The U.S. government on Wednesday warned of nation-state actors deploying specialized malware to maintain access to industrial control systems (ICS) and supervisory control and data acquisition (SCADA) devices.

"The APT actors have developed custom-made tools for targeting ICS/SCADA devices," multiple U.S. agencies said in an alert. "The tools enable them to scan for, compromise, and control affected devices once they have established initial access to the operational technology (OT) network."

The joint federal advisory comes courtesy of the U.S. Department of Energy (DoE), the Cybersecurity and Infrastructure Security Agency (CISA), the National Security Agency (NSA), and the Federal Bureau of Investigation (FBI).

The custom-made tools are specifically designed to single out Schneider Electric programmable logic controllers (PLCs), OMRON Sysmac NEX PLCs, and Open Platform Communications Unified Architecture (OPC UA) servers.

On top of that, the unnamed actors are said to possess capabilities to infiltrate Windows-based engineering workstations across IT and OT networks by making use of an exploit that compromises an ASRock-signed motherboard driver (AsrDrv103.sys) with known vulnerabilities (CVE-2020-15368) to execute malicious code in the Windows kernel.


The intent, the agencies said, is to leverage the access to ICS systems to elevate privileges, move laterally within the networks, and sabotage mission-critical functions in liquified natural gas (LNG) and electric power environments.

Industrial cybersecurity company Dragos, which has been tracking the malware under the name "PIPEDREAM" since early 2022, described it as a "modular ICS attack framework that an adversary could leverage to cause disruption, degradation, and possibly even destruction depending on targets and the environment."

Dragos CEO Robert M. Lee attributed the malware to a state actor dubbed CHERNOVITE, assessing with high confidence that the destructive toolkit has yet to be employed in real-world attacks, making it possibly the first time "an industrial cyber capability has been found *prior* to its deployment for intended effects."

PIPEDREAM features an array of five components to accomplish its goals, enabling it to conduct reconnaissance, hijack target devices, tamper with the execution logic of controllers, and disrupt PLCs, effectively leading to "loss of safety, availability, and control of an industrial environment."

Boasting of a wide range of functionality, PIPEDREAM allows for highly automated exploits against targeted devices, with the modules supporting the ability to upload malicious configuration to the controllers, back up or restore device contents, and modify device parameters.

The versatile malware is also known to take advantage of CODESYS, a third-party development environment for programming controller applications and which has been uncovered to contain as many as 17 different security vulnerabilities in the past year alone.

"Capabilities to reprogram and potentially disable safety controllers and other machine automation controllers could then be leveraged to disable the emergency shutdown system and subsequently manipulate the operational environment to unsafe conditions," Dragos cautioned.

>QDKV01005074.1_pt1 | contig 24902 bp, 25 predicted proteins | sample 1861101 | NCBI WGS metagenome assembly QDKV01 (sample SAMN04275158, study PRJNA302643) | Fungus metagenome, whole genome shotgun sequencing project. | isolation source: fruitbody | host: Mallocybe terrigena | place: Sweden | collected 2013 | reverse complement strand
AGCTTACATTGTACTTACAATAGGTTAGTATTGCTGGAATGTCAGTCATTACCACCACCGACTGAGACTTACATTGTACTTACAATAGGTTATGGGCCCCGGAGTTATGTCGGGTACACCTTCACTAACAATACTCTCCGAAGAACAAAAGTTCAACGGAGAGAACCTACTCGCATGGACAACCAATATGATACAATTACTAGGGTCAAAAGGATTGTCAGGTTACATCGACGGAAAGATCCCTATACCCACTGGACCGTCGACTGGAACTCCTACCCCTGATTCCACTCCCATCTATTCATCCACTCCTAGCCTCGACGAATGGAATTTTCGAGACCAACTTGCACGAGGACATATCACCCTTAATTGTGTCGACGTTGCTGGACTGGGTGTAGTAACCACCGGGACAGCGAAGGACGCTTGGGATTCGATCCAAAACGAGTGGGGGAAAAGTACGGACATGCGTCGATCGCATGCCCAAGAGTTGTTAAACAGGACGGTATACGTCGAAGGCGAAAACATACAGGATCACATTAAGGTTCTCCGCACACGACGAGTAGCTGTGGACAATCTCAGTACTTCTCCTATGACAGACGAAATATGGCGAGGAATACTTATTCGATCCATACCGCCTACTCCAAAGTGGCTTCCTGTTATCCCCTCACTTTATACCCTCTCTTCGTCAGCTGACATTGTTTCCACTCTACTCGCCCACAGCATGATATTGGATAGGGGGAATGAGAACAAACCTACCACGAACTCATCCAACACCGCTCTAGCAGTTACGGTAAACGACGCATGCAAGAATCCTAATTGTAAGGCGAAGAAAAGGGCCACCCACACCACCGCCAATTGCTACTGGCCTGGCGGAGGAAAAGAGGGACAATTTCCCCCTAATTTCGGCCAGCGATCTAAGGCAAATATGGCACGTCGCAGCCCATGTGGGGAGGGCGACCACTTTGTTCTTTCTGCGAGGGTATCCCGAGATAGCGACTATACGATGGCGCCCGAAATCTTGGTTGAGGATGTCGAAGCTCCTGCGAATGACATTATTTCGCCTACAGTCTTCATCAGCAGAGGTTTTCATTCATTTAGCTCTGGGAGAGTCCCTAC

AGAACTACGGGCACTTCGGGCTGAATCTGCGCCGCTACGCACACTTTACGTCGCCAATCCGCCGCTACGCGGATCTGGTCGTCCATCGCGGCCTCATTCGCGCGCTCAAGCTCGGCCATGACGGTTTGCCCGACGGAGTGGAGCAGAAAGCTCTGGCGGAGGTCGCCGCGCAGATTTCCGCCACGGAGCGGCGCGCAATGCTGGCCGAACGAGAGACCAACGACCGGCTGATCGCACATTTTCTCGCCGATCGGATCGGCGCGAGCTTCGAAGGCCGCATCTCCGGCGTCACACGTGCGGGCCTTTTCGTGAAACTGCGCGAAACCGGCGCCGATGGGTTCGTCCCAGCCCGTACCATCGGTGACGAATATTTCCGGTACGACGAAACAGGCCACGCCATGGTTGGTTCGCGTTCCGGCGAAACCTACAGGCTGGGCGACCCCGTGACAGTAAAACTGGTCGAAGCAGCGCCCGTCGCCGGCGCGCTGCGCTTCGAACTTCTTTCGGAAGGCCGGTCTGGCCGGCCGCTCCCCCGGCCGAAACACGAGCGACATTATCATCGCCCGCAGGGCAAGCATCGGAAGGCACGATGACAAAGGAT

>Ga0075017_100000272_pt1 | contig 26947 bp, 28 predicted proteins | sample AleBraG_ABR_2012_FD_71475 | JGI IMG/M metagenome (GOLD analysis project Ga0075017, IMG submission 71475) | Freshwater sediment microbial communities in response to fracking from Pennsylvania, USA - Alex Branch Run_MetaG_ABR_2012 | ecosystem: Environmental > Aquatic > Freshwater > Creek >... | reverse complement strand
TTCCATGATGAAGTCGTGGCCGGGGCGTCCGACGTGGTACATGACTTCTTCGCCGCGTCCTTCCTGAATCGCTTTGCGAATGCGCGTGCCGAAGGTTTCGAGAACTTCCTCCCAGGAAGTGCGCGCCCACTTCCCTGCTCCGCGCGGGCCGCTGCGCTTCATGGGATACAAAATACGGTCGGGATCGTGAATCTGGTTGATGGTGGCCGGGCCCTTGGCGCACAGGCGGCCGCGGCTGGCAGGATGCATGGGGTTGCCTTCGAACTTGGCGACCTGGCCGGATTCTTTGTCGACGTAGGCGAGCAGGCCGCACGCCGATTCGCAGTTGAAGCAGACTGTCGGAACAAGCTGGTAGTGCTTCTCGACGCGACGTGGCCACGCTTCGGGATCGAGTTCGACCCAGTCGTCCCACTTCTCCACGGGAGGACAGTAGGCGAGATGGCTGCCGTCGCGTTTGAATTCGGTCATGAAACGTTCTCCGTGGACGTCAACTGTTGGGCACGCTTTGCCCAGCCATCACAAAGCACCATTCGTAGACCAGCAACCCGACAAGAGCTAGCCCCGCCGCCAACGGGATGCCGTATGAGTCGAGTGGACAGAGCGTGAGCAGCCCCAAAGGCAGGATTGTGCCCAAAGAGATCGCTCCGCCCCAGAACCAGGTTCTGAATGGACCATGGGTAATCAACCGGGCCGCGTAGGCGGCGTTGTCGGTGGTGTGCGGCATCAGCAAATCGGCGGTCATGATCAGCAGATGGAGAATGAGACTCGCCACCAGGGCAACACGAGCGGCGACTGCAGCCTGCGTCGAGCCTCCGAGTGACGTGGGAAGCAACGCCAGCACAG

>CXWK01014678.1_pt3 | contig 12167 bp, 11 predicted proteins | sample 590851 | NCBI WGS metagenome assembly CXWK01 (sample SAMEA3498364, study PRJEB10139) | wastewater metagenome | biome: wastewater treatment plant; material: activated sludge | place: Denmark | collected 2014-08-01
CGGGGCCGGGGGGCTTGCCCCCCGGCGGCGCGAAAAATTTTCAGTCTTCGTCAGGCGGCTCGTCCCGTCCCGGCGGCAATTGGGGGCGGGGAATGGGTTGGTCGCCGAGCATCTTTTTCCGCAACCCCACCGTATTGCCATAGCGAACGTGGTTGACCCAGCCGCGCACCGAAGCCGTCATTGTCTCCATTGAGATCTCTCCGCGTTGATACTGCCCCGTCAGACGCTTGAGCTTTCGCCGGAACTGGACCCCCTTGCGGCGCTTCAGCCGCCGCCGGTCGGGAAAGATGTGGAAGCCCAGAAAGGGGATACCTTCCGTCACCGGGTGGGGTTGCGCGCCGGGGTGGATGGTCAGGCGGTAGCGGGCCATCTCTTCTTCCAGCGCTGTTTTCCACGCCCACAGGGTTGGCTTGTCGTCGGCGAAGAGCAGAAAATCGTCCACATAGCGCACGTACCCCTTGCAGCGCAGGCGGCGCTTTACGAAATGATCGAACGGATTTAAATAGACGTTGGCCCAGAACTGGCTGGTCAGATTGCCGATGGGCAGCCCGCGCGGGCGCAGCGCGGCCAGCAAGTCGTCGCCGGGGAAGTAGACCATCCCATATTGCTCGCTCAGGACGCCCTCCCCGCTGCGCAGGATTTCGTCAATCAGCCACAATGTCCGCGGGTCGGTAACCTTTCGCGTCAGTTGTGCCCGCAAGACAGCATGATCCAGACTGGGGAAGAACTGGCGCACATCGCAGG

Coinciding with the disclosure is another report from threat intelligence firm Mandiant, which characterized PIPEDREAM as a "set of novel industrial control system (ICS)-oriented attack tools" aimed at machine automation devices from Schneider Electric and Omron.

The state-sponsored malware, which it has named INCONTROLLER, is designed to "interact with specific industrial equipment embedded in different types of machinery leveraged across multiple industries" by means of industrial network protocols such as OPC UA, Modbus, and CODESYS.

Schneider Electric, in an independent security notification, said it has not identified any weakness or vulnerability being exploited and that it's not aware of any confirmed targets that have been victimized by the PIPEDREAM attack toolset.

However, the company forewarned that "the framework poses a critical risk to organizations using the targeted devices," adding it "has capabilities related to disruption, sabotage, and potentially physical destruction."

That said, it's unclear as yet how the government agencies as well as Dragos and Mandiant found the malware. The findings come a day after Slovak cybersecurity company ESET detailed the use of an upgraded version of the Industroyer malware in a failed cyberattack directed against an unnamed energy provider in Ukraine last week.

The discovery of PIPEDREAM makes it the seventh publicly-known ICS-specific malware orchestrated to tamper with industrial processes, following Stuxnet, Havex, Industroyer (aka CrashOverride), Triton (aka Trisis), BlackEnergy2, and Industroyer2.

"INCONTROLLER [aka PIPEDREAM] represents an exceptionally rare and dangerous cyber attack capability," Mandiant said. "It is comparable to Triton, which attempted to disable an industrial safety system in 2017; Industroyer, which caused a power outage in Ukraine in 2016; and Stuxnet, which sabotaged the Iranian nuclear program around 2010."

To mitigate potential threats and secure ICS and SCADA devices, the agencies are recommending organizations to enforce multi-factor authentication for remote access, periodically change passwords, and continuously be on the lookout for malicious indicators and behaviors.

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